Current views on the population structure of Plasmodium falciparum

Implications for control

Hamza A. Babiker, David Walliker

Research output: Contribution to journalArticle

108 Citations (Scopus)

Abstract

In recent years there has been a considerable debate on the population genetic structure of malaria parasites. Work on this subject has been revolutionized by the advent of the polymerase chain reaction (PCR) technique, which has made it feasible to study the genetic diversity of parasites in small samples of infected blood, allowing extensive surveys of natural parasite populations to be made. In addition, the technique can be applied to the mosquito stages of the malaria parasite, allowing direct assessments to be made of the frequency of crossing between parasite clones in Nature. Studies on Plasmodium falciparum in a wide range of malaria endemic regions are now revealing the relationship between parasite population structure and malaria epidemiology. In this article, Hamza Babiker and David Walliker review recent work in this field, and discuss how such knowledge might be used to advise on the future deployment of control measures such as antimalarial drugs and possible malaria vaccines.

Original languageEnglish
Pages (from-to)262-267
Number of pages6
JournalParasitology Today
Volume13
Issue number7
DOIs
Publication statusPublished - Jul 1997

Fingerprint

Plasmodium falciparum
Parasites
Malaria
Population
Malaria Vaccines
Genetic Structures
Antimalarials
Population Genetics
Culicidae
Epidemiology
Clone Cells
Polymerase Chain Reaction

ASJC Scopus subject areas

  • Parasitology

Cite this

Current views on the population structure of Plasmodium falciparum : Implications for control. / Babiker, Hamza A.; Walliker, David.

In: Parasitology Today, Vol. 13, No. 7, 07.1997, p. 262-267.

Research output: Contribution to journalArticle

@article{99aaf3f7599b4b1cba7bf76f0b238d5f,
title = "Current views on the population structure of Plasmodium falciparum: Implications for control",
abstract = "In recent years there has been a considerable debate on the population genetic structure of malaria parasites. Work on this subject has been revolutionized by the advent of the polymerase chain reaction (PCR) technique, which has made it feasible to study the genetic diversity of parasites in small samples of infected blood, allowing extensive surveys of natural parasite populations to be made. In addition, the technique can be applied to the mosquito stages of the malaria parasite, allowing direct assessments to be made of the frequency of crossing between parasite clones in Nature. Studies on Plasmodium falciparum in a wide range of malaria endemic regions are now revealing the relationship between parasite population structure and malaria epidemiology. In this article, Hamza Babiker and David Walliker review recent work in this field, and discuss how such knowledge might be used to advise on the future deployment of control measures such as antimalarial drugs and possible malaria vaccines.",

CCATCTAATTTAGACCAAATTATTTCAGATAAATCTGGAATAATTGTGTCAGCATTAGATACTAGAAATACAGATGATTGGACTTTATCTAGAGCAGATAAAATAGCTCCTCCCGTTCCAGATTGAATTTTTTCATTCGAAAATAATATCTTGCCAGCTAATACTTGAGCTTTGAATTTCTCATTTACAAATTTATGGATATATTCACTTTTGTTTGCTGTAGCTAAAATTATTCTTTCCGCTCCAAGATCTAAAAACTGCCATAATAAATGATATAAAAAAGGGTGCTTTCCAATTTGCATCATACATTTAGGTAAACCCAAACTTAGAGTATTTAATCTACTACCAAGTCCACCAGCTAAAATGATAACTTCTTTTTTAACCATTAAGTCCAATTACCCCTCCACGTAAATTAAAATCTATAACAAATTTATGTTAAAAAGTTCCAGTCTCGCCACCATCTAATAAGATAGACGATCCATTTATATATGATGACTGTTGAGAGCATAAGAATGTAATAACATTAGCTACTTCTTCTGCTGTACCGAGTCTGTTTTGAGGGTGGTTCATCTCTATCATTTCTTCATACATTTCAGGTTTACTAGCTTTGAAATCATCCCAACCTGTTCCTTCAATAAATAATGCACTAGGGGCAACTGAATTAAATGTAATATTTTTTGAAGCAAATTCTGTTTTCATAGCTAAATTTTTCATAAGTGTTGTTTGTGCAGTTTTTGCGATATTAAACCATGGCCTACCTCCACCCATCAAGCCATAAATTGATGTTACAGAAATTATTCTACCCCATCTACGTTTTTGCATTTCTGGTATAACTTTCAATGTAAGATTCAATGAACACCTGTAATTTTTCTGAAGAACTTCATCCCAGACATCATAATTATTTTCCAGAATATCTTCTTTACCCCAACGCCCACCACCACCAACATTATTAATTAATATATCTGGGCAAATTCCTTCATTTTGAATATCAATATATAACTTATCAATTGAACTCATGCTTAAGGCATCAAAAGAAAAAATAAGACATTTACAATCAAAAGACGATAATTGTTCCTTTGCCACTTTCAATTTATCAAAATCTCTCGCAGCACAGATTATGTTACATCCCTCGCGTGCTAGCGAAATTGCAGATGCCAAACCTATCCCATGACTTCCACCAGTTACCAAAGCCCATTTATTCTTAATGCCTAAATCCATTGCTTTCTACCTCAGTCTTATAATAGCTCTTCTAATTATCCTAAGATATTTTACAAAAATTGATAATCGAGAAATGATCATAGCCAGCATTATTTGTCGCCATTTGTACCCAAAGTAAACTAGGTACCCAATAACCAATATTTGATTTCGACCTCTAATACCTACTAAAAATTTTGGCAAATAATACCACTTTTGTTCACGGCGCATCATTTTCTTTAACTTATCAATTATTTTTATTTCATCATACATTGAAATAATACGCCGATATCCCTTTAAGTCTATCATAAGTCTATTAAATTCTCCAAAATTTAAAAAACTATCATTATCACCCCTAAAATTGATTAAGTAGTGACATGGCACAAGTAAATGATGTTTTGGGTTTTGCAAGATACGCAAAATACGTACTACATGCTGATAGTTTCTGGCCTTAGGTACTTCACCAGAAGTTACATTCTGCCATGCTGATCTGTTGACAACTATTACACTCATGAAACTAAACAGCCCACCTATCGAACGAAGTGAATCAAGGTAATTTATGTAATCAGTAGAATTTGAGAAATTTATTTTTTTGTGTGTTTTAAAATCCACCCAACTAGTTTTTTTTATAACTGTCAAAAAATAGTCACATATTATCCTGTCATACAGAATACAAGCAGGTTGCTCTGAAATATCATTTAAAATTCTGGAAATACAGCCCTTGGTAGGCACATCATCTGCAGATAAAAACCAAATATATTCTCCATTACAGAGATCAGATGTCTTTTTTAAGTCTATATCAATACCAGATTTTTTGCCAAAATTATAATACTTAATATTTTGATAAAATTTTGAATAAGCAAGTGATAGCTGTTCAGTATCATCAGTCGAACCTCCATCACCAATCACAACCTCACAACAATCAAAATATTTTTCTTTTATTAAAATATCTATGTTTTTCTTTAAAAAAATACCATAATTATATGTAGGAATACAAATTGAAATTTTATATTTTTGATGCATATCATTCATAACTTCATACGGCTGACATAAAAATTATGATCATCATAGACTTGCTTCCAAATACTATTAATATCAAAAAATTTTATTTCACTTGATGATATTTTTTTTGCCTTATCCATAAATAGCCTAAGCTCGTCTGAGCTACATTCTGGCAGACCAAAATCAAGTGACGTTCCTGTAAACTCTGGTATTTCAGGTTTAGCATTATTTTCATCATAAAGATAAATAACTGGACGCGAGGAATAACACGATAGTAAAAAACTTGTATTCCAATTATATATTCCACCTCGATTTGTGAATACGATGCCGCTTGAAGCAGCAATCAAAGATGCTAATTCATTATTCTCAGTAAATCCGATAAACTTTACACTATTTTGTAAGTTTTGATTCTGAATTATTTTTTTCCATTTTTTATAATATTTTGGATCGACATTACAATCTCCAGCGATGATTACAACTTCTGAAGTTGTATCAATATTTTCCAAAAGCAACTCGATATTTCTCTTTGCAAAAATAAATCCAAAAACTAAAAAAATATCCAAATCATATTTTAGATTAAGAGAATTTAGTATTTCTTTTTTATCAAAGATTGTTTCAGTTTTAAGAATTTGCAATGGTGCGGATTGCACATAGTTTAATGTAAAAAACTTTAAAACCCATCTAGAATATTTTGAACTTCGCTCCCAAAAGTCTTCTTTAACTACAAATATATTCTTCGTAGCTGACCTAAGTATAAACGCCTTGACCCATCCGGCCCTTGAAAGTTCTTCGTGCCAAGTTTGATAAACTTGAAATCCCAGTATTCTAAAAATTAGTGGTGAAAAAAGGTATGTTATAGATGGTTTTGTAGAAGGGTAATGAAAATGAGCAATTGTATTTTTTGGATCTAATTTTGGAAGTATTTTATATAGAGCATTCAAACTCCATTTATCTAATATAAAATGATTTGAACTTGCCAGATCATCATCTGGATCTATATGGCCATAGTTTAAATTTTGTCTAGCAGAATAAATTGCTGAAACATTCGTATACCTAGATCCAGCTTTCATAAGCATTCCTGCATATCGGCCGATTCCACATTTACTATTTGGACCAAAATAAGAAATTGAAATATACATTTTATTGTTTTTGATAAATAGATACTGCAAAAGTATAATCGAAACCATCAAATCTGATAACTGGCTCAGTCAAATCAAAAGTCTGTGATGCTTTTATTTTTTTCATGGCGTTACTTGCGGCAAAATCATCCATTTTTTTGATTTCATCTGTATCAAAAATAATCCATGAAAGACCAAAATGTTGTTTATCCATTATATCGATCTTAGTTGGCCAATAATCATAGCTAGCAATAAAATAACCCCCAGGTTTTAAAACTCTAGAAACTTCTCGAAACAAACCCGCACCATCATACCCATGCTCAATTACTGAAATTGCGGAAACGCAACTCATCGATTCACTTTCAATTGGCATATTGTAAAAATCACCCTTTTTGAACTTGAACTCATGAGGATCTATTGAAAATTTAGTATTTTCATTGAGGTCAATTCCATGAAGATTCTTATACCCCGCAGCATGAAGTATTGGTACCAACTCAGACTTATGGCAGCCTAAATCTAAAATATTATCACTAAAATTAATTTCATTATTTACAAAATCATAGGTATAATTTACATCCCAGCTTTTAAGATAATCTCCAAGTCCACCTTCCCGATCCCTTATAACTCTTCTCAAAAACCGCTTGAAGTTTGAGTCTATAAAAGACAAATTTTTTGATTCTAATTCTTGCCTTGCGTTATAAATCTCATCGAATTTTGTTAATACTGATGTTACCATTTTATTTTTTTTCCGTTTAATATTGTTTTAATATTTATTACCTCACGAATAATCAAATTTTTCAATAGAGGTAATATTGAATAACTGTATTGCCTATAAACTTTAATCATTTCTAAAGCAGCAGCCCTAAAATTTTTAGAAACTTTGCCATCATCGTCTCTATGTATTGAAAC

author = "Babiker, {Hamza A.} and David Walliker",
year = "1997",
month = "7",
doi = "10.1016/S0169-4758(97)01075-2",
language = "English",
volume = "13",
pages = "262--267",
journal = "Trends in Parasitology",
issn = "1471-4922",
publisher = "Elsevier Limited",
number = "7",

}

TY - JOUR

T1 - Current views on the population structure of Plasmodium falciparum

T2 - Implications for control

AU - Babiker, Hamza A.

AU - Walliker, David

PY - 1997/7

Y1 - 1997/7

N2 - In recent years there has been a considerable debate on the population genetic structure of malaria parasites. Work on this subject has been revolutionized by the advent of the polymerase chain reaction (PCR) technique, which has made it feasible to study the genetic diversity of parasites in small samples of infected blood, allowing extensive surveys of natural parasite populations to be made. In addition, the technique can be applied to the mosquito stages of the malaria parasite, allowing direct assessments to be made of the frequency of crossing between parasite clones in Nature. Studies on Plasmodium falciparum in a wide range of malaria endemic regions are now revealing the relationship between parasite population structure and malaria epidemiology. In this article, Hamza Babiker and David Walliker review recent work in this field, and discuss how such knowledge might be used to advise on the future deployment of control measures such as antimalarial drugs and possible malaria vaccines.

AB - In recent years there has been a considerable debate on the population genetic structure of malaria parasites. Work on this subject has been revolutionized by the advent of the polymerase chain reaction (PCR) technique, which has made it feasible to study the genetic diversity of parasites in small samples of infected blood, allowing extensive surveys of natural parasite populations to be made. In addition, the technique can be applied to the mosquito stages of the malaria parasite, allowing direct assessments to be made of the frequency of crossing between parasite clones in Nature. Studies on Plasmodium falciparum in a wide range of malaria endemic regions are now revealing the relationship between parasite population structure and malaria epidemiology. In this article, Hamza Babiker and David Walliker review recent work in this field, and discuss how such knowledge might be used to advise on the future deployment of control measures such as antimalarial drugs and possible malaria vaccines.

UR - http://www.scopus.com/inward/record.url?scp=0030797357&partnerID=8YFLogxK

UR - http://www.scopus.com/inward/citedby.url?scp=0030797357&partnerID=8YFLogxK

U2 - 10.1016/S0169-4758(97)01075-2

DO - 10.1016/S0169-4758(97)01075-2

M3 - Article

VL - 13

SP - 262

EP - 267

JO - Trends in Parasitology

JF - Trends in Parasitology

SN - 1471-4922

IS - 7

ER -